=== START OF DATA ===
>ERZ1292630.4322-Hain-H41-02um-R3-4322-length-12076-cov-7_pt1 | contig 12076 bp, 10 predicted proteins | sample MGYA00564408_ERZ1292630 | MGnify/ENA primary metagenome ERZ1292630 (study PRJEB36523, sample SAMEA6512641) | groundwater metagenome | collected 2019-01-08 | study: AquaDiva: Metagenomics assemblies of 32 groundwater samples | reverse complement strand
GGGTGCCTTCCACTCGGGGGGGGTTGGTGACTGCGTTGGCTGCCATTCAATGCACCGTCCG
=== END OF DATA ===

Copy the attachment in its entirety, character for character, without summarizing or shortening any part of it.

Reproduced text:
>ERZ1292630.4322-Hain-H41-02um-R3-4322-length-12076-cov-7_pt1 | contig 12076 bp, 10 predicted proteins | sample MGYA00564408_ERZ1292630 | MGnify/ENA primary metagenome ERZ1292630 (study PRJEB36523, sample SAMEA6512641) | groundwater metagenome | collected 2019-01-08 | study: AquaDiva: Metagenomics assemblies of 32 groundwater samples | reverse complement strand
GGGTGCCTTCCACTCGGGGGGGGTTGGTGACTGCGTTGGCTGCCATTCAATGCACCGTCCG